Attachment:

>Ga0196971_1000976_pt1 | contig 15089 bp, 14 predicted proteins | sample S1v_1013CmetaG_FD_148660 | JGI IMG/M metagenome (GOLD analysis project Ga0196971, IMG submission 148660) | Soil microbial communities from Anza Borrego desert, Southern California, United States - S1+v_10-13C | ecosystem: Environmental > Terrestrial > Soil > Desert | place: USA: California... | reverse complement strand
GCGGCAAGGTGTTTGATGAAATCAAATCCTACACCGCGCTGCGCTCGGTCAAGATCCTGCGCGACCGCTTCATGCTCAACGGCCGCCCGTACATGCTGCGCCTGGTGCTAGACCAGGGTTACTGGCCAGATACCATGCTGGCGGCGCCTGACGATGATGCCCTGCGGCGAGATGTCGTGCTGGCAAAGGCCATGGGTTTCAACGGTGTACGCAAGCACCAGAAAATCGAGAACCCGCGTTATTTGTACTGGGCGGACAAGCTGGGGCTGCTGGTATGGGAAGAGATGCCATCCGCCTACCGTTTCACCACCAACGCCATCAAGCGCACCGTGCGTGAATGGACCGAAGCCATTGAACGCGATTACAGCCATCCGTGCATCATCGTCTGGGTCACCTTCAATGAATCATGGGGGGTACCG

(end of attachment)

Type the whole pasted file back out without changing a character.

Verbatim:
>Ga0196971_1000976_pt1 | contig 15089 bp, 14 predicted proteins | sample S1v_1013CmetaG_FD_148660 | JGI IMG/M metagenome (GOLD analysis project Ga0196971, IMG submission 148660) | Soil microbial communities from Anza Borrego desert, Southern California, United States - S1+v_10-13C | ecosystem: Environmental > Terrestrial > Soil > Desert | place: USA: California... | reverse complement strand
GCGGCAAGGTGTTTGATGAAATCAAATCCTACACCGCGCTGCGCTCGGTCAAGATCCTGCGCGACCGCTTCATGCTCAACGGCCGCCCGTACATGCTGCGCCTGGTGCTAGACCAGGGTTACTGGCCAGATACCATGCTGGCGGCGCCTGACGATGATGCCCTGCGGCGAGATGTCGTGCTGGCAAAGGCCATGGGTTTCAACGGTGTACGCAAGCACCAGAAAATCGAGAACCCGCGTTATTTGTACTGGGCGGACAAGCTGGGGCTGCTGGTATGGGAAGAGATGCCATCCGCCTACCGTTTCACCACCAACGCCATCAAGCGCACCGTGCGTGAATGGACCGAAGCCATTGAACGCGATTACAGCCATCCGTGCATCATCGTCTGGGTCACCTTCAATGAATCATGGGGGGTACCG